Islamic Finance Agreement
Like the Islamic equivalent for short selling, a number of Islamic financial institutions have used down payment or Urbun as a Sharia-compliant alternative to the conventional call option. [Note 18] In this mode, the Islamic equivalent of the “Premium” option is called “down-payment” and the equivalent of the “strike price” is called “default price.”  According to Islamic finance critic El-Gamal, the Islamic finance industry has “synthesized Islamic versions of short and long selling options, put and call.”   (options are a “common form” of a derivative).  The Islamic financial equivalent of a conventional appeal option (in which the buyer has the right, but not the obligation to buy in the future shrub at a predefined price, and thus gets a profit if the price of the underlying asset rises above the predefined price) is called the sale of Urbun (down payment) in which the buyer has the right to cancel the sale by losing his down payment.   The Islamic equivalent of the “premium” in a conventional call option is called “down-payment” and the equivalent of the “strike price” is called “default price.” A put option (i.e. if the seller has the right, but not the obligation to sell at a predefined price at a given price at a given time in the future, and thus will benefit if the price of the underlying asset falls) is called “reverse urbun” in the world of Islamic finance.  Since Islamic finance is based on several restrictions and principles that do not exist in the conventional banking sector, specific financing agreements have been drawn up, in accordance with the following principles: the banking sector represents the bulk of the Islamic financial industry. Banking products are often classified in one of the three major categories two of them are “investment accounts”:[Note 47][Note 4] While the original supporters of the Islamic banking sector hoped, that the Profit Loss Sharing Group (PLS) would be the primary means of financing to replace interest rate loans, long-term financing through profit-sharing and loss-sharing mechanisms is “much riskier and more longer-term or medium-term loans from conventional banks. , according to critics such as economist Tarik M. Yousef.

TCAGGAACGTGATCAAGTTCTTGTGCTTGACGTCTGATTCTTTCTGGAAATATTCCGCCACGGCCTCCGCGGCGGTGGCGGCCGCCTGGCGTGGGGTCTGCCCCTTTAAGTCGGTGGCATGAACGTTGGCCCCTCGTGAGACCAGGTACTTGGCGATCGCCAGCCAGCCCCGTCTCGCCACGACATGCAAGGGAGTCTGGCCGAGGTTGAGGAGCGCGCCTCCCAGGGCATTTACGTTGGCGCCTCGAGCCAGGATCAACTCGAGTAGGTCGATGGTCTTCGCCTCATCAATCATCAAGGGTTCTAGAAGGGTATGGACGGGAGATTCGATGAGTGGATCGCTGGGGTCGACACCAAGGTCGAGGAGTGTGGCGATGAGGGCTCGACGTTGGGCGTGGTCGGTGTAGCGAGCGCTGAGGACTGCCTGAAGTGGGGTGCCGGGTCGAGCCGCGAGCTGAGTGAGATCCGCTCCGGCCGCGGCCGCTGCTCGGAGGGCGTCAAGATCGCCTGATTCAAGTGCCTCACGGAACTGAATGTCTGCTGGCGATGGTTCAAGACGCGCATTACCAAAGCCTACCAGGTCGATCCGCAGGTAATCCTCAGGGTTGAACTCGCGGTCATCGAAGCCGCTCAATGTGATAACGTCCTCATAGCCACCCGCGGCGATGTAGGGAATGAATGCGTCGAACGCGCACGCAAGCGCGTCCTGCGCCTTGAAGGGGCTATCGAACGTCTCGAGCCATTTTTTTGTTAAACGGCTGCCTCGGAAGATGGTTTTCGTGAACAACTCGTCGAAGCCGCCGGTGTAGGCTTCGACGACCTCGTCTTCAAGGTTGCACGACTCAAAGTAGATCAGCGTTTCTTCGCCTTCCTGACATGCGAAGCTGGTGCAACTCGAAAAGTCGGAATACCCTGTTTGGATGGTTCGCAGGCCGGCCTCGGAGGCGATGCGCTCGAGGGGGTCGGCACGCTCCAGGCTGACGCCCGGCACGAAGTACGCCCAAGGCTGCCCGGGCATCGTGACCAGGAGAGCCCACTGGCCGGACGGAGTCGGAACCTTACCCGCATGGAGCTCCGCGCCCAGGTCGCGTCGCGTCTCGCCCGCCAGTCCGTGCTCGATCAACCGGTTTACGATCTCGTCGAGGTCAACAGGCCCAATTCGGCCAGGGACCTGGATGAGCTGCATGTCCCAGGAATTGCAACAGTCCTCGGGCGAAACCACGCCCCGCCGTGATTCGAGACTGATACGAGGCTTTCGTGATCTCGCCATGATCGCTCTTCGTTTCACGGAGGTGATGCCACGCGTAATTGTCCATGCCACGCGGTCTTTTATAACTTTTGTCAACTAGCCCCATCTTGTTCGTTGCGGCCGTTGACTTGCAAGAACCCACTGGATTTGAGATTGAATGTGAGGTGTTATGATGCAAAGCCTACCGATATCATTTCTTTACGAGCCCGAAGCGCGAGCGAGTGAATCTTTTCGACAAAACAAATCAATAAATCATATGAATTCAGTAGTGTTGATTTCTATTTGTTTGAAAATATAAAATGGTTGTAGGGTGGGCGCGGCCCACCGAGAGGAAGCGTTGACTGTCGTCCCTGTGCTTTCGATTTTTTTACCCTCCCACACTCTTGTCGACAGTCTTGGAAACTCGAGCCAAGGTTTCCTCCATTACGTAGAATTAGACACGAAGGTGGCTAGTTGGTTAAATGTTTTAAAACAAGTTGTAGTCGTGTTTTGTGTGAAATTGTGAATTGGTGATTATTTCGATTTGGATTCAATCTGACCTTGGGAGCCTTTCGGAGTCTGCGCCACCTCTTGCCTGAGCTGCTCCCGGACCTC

Musharaka al-Mutanaqisa (literally “partnership in decline”) is a popular financing method to finance large acquisitions, particularly housing construction. An agreement between Musharaka al-mutanaqisa includes, in addition to the partnership, two other Islamic contracts – ijarah (leasing from the client`s assets by the bank) and Bay (gradual sale of the bank`s participation to the customer).  While the banking sector has become essential to the function and development of our society, it has also brought a number of themes. One of the key roles of conventional banks is, for example, borrowing money and recouping it with interest. And while the investor is assured of a predetermined interest rate, the methods would argue for many that the conventional banking model leaves something to be desired. The modes of exploitation of the conventional banking system are based on “man-made” principles that aim to maximize profits (usually without restriction) and therefore do not take into account ethics and morality, which creates real problems for people who turn to the conventional banking system, because they have no control over conventional banks. , based on legal but unfair practices to make borrowers pay more. – that is, credit card holders encourage credit card holders to pay minimum payments so they can earn interest.